Norwegian newcomers, Highasakite released their second album, “Silent Treatment” in the US earlier this week. The 10-track record has garnered some impressive reviews and ahead of its release, San Francisco was treated to the band’s live set at The Independent on March 27, where they opened for Brit trio, London Grammar.
Unfortunately, as Highasakite took to the stage on the Thursday night with the quietly haunting “Lover Where Do You Live?” I was going slightly bonkers circling the streets around the Western Addiction for almost 30mins trying to find a parking spot. The long sold-out show for the fast ascending London Grammar probably accounted for the teeming streets around that already bustling side of Divisadero.
It is hardly far-fetched to believe that before long Highasakite would also inspire their own traffic deadlock as they follow in the trajectory of their headlining tour-mates. They share a similar moody indie-electro sound though Highasakite can be magpies with their inspiration. Their blend of electro dream-pop however, should strike a chord not only with London Grammar fans but indie-lovers everywhere.
The quintet recently won a prestigious Spellemannpris or Norwegian Grammy back home. Here in the US they began to gain traction when Bon Iver’s Justin Vernon gave them a shout-out after seeing them perform at the 2012 Oya Festival. More recently the likes of Gary Lightbody from Snow Patrol have also been singing their praises. The frontman saw them at their El Rey show in LA and tweeted they were ‘sublime’, ahead of their gig in San Francisco.
I made it inside the venue just in time (I’m not telling where I parked) to hear frontwoman and songwriter Ingrid Helene Havik sing “I should be digging my way to China/with a shovel/But winded up in Portugal/Oh it’s a long way to crawl/And I missed the earth and its blue waters/But when I pop my head up in Hiroshima…”
By all accounts, Havik dressed in a butterfly-style maxi frock-combo had the crowd entranced with her haunting vocals on this track, “Hiroshima”. She calls to mind Agnetha Faltskog from their ‘70s Scandinavian counterparts, Abba but Havik with her Nordic inflections and dreamy reflections of cowboys and Indian-playtime; a love laid to waste in times of war, terrorism and environmental apathy; and Dr Seuss-like lyricism, is very much of the moment.
Indeed, the rich lyricism that Highasakite evokes is beguiling and the mixed soundscape of hazy-synths, electro-pop, deep steel drums and Norwegian folk makes them easy to fall in love with.
The band was started by Havik and drummer, Trond Bersu who met studying jazz at the famed Trondheim Jazz Conservatory and for a time, were also a couple. Both came from musical backgrounds - Havik’s mother was a conductor and singer while Bersu’s grandfather played Norwegain folk music on accordion. The duo recorded their first album, “All that floats will rain” with friend, Oystein Skar on synths and released it in Norway, in early 2012.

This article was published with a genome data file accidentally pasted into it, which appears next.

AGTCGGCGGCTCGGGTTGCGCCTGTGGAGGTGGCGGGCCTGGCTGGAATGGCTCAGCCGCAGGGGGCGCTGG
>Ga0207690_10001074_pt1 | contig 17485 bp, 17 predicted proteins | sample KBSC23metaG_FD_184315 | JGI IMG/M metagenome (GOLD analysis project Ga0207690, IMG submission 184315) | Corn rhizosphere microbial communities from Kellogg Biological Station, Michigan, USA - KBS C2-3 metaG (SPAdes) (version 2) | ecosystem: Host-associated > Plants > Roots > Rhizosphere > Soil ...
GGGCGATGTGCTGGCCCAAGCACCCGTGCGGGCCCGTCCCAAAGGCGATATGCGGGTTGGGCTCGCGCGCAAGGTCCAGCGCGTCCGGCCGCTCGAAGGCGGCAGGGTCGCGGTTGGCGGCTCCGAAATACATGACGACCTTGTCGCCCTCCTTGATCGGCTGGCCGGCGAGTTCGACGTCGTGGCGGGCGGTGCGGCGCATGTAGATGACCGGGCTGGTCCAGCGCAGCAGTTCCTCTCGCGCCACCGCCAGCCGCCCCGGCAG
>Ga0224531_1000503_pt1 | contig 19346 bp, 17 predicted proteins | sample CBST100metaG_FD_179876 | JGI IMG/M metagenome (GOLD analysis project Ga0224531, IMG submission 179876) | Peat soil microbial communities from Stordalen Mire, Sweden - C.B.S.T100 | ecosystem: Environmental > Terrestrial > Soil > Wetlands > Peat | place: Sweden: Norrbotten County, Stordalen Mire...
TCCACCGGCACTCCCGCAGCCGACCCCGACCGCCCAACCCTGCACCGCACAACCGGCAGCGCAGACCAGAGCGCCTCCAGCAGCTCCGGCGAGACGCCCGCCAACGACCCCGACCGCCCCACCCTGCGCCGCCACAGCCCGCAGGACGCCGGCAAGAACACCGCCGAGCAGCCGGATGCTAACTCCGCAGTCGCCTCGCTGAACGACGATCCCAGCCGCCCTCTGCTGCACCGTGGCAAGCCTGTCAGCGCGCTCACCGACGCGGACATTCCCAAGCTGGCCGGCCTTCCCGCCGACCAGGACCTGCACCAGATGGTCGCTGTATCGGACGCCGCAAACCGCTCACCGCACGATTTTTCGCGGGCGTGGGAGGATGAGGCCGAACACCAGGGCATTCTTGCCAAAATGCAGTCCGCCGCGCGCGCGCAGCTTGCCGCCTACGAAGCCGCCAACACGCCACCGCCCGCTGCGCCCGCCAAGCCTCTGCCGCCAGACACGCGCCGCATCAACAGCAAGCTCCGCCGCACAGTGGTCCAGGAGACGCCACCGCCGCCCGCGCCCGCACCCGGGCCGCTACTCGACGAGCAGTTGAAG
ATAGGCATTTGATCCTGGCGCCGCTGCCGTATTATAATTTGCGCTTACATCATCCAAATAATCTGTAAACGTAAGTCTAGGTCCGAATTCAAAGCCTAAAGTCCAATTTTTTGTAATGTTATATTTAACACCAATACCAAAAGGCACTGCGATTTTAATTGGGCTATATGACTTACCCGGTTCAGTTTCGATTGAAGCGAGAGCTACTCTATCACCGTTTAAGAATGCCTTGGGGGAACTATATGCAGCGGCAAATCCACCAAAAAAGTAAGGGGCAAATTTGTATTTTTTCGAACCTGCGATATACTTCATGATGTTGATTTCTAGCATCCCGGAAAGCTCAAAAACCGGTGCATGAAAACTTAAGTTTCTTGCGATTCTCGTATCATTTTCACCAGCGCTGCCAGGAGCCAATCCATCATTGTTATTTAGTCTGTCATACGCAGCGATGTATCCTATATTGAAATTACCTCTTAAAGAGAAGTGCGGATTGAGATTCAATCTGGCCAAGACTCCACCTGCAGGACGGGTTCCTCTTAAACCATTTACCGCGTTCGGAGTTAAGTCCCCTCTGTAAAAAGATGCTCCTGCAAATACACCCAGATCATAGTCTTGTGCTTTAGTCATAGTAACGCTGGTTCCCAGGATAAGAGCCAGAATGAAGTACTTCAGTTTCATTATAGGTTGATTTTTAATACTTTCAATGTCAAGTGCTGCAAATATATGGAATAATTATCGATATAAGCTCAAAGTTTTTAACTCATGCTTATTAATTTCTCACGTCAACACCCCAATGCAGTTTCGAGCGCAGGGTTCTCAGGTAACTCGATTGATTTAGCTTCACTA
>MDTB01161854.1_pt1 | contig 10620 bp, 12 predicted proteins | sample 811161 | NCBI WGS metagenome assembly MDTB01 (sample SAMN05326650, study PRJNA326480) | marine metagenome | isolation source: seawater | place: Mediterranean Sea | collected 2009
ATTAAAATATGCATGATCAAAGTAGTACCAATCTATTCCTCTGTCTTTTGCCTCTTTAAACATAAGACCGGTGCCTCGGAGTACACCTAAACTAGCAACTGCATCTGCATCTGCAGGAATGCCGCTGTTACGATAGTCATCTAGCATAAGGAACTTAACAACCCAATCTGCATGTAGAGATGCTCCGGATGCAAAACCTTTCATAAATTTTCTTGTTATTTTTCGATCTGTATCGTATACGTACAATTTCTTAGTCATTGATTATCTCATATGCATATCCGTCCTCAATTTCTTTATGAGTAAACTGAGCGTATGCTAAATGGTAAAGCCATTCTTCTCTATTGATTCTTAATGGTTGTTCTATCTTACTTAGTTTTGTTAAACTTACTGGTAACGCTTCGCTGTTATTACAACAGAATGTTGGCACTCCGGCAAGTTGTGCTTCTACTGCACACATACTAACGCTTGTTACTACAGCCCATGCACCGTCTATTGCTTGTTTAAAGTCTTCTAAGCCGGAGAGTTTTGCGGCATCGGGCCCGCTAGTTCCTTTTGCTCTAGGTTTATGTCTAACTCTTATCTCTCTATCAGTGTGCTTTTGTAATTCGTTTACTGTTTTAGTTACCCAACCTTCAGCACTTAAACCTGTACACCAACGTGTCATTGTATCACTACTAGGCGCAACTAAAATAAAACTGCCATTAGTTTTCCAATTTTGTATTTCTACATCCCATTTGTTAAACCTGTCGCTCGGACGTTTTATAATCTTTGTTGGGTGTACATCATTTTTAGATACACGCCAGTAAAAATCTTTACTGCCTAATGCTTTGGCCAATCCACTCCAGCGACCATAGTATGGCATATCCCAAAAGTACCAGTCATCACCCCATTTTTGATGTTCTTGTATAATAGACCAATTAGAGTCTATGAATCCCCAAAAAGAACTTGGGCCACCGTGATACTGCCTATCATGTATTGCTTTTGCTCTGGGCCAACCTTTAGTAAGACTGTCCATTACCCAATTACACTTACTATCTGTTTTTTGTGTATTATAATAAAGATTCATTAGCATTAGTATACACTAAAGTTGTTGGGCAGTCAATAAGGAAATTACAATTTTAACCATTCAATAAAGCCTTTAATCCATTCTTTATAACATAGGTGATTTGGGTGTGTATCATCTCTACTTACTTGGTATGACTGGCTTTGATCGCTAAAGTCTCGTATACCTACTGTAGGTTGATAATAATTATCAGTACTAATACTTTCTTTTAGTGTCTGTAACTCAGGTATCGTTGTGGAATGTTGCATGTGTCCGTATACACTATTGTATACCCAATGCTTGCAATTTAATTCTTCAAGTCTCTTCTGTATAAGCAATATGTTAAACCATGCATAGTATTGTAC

As they embarked on touring, the band grew to include Marte Eberso on synths and Kristoffer Lo on guitar and flugabone. All were involved in recording their second album.
Their next song, “The Man on The Ferry” paints another rich picture within the first few lines “One morning I woke up outside and the air that I took in my lungs, it made the Indian in me cry.” Presumably with the feather, not the dot – as Havik has previously made no secret about the fact that she’s always harbored a strong affinity to the Native Americans, choosing in the early days to perform with warpaint and feathers.
“I, the Hand Grenade” follows. It begins with Havik’s lone voice proclaiming, "Yes the real terrorist is me, my love..." before the two synths start soaring while Havik gives it depth with the steel drums. The vocal harmonies of "ooh, oooh, ooh's" push the rich crescendoes higher. There is a strong smack of Bjork’s “Joga” from the “Homogenic” album in the fracturing synths.
Undoubtedly, their most catchy, ear-worm of a tune for the night is “Since Last Wednesday”. Bearing a captivating ostensibly pop sensibility but with Norwegian folk elements like the use of the zither and flugabone, there is always just enough crunchy synths and soaring chorus to render it utterly memorable.
They close their set with “Science & Blood Test” a charming enough tune but I would have liked to hear the delightful, “Darth Vader”. Perhaps the force wasn’t strong this time but reason to hope they will do their own headlining show in the not too distant future.
To purchase, "Silent Treatment" please click here.
Lover, where do you live?
Leaving no traces
The man on the ferry
I, the Hand Grenade
Since Last Wedensday
Science & Blood Test